- the soil
- the access
- the stand
- the planned operation
- the proposed technique
- the workers
- the risks for the stand and damage to the soil
- the weather.
The right choice of procedure is very important. 60 – 80% of costs are fixed during the choice of procedure and the planning stage. Only 20- 40% of the remaining costs can be influenced whilst the work itself is being carried out. So the choices made at this point are very important.
Figure 5 shows a concrete example of how the choice procedure could be carried out taking into account the above basic conditions. The first step is the choice of timber harvesting procedure taking into account the topography, the access, soil stability, the timber assortment within the stand and the amount of timber resulting from the cut. In a follow up step the technically possible procedures are then considered from an economic point of view. The timber harvesting costs are then calculated using pre calculations, offers and experience. Profits are estimated using actual market prices.
In this way the timber harvesting cost free profit is calculated. The resulting cheapest, technically possible procedure will then be considered from the more difficult to evaluate environmental point of view (soil and stand). Depending on the situation a more expensive procedure could be the most optimal. For instance, when the soil stability is critical using a more expensive cable using procedure (mountain harvester) could be a better option than a ground supporting procedure (wheel, track or walking full harvesters) where the risk of damaging the soil is greater.
Due to the increased demand for not only round timber, but also for industrial timber and timber for energy the market for timber from forests on steep ground is expanding. Modern techniques are available for efficient harvesting, however their potential has, up to now, not been fully exploited.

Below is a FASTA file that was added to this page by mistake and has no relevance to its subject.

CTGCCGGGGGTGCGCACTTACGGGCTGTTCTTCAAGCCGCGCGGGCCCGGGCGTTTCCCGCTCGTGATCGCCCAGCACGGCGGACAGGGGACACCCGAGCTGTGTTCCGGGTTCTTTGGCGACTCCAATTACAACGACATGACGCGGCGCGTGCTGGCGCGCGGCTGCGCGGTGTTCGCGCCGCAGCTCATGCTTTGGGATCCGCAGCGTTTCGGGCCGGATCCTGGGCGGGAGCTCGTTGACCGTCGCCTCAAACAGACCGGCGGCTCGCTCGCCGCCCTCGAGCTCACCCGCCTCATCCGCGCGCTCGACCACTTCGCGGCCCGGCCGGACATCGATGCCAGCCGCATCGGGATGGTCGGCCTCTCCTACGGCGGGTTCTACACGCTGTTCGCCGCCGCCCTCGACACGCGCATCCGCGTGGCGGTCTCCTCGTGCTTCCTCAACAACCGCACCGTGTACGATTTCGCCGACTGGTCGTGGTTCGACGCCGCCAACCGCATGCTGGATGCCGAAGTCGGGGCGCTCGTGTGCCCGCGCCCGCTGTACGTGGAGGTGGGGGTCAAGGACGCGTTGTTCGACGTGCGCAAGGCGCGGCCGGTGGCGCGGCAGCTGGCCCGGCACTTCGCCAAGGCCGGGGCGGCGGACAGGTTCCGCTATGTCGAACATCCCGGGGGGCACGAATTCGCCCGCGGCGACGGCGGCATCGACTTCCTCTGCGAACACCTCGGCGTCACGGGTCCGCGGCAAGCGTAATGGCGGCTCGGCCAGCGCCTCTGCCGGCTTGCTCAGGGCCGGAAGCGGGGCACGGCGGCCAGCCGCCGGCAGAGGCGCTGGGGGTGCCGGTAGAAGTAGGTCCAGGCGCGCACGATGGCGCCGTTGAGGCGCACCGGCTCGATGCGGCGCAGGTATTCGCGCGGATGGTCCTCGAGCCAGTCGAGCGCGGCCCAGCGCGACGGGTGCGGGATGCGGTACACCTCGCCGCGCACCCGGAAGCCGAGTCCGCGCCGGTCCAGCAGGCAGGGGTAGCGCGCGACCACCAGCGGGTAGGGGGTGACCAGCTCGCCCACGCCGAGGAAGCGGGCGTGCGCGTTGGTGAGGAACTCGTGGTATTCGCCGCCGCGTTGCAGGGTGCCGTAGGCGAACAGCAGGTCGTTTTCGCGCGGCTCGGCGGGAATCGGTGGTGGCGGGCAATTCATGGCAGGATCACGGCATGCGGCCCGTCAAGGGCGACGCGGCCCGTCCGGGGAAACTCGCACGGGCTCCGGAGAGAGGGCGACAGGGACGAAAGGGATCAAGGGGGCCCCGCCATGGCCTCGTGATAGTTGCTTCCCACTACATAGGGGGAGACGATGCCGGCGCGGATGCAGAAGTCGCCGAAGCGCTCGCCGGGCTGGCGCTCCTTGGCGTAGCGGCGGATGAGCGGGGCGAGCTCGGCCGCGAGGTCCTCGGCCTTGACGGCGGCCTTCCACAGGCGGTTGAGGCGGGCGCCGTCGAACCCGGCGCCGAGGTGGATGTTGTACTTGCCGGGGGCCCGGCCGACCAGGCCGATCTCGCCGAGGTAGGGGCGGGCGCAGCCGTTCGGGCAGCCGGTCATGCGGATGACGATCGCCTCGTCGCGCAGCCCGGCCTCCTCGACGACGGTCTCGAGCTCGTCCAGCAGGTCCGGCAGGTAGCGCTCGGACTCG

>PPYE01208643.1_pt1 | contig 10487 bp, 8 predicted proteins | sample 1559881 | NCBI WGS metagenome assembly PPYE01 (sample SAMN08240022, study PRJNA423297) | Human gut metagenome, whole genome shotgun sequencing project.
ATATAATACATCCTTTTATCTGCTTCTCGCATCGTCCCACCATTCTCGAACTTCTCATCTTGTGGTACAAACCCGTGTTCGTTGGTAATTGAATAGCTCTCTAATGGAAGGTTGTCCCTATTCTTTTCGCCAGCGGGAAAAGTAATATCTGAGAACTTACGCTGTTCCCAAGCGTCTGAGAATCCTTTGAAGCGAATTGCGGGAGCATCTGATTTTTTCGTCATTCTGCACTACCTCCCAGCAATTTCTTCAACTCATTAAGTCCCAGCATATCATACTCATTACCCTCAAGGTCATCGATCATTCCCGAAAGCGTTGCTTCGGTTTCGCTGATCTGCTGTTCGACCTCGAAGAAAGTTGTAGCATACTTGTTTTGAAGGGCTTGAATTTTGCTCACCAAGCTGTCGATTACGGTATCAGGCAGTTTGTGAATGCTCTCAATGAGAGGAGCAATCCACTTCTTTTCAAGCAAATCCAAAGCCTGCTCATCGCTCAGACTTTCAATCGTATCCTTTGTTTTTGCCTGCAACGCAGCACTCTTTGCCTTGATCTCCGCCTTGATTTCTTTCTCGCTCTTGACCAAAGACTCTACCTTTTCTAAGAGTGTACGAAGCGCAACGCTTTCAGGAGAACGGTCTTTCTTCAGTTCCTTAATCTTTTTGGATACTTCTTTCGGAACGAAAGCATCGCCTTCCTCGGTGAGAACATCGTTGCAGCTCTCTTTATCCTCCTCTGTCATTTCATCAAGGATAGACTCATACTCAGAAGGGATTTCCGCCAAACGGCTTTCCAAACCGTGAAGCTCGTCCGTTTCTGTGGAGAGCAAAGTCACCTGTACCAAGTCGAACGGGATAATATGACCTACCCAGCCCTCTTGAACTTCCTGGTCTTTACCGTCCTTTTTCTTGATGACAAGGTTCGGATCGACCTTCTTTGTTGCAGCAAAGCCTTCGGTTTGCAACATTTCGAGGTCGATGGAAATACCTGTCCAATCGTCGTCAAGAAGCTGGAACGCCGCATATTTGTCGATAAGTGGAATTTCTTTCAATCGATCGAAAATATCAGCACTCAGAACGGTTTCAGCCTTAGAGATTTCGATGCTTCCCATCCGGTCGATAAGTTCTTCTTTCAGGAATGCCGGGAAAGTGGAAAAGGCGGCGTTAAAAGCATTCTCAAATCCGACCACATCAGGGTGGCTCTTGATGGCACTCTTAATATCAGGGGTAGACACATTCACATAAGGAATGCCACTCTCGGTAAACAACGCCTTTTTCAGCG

Highly mechanised procedures involve high investment costs, which in turn lead to relatively high system costs (hourly rates for the whole working system). Larger amounts of timber per felling could help reduce timber harvesting costs. Forest owners must therefore cooperate more and make larger amounts of timber available. This could be done through one large felling, or by increasing felling in the same area. What also could be of advantage for the entrepreneurs scheduling is if felling could be carried out during a longer time window.
By using impressive examples this training event in the Canton of Fribourg showed that in concrete cases timber marking really can be adapted to wood harvesting procedures without endangering Silviculture aims. It is important that the procedure be decided on before the timber marking takes place. One example even demonstrated that mechanical timber harvesting methods can be employed in classical protection forests with their very specific requirements.
Due to the necessary specific knowledge and experience, the high investment costs and the required annual utilisation highly mechanised timber harvesting systems are mainly being acquired and used by private forestry entrepreneurs. Future cooperation between the various participants in the timber chain, especially between forest owners, that is to say the forestry service and forestry entrepreneurs, is vital. This would mean that the demands for improved planning, organisation, communication and quality control would also increase.
Translation: Dawn Meister (Affoltern a. A.)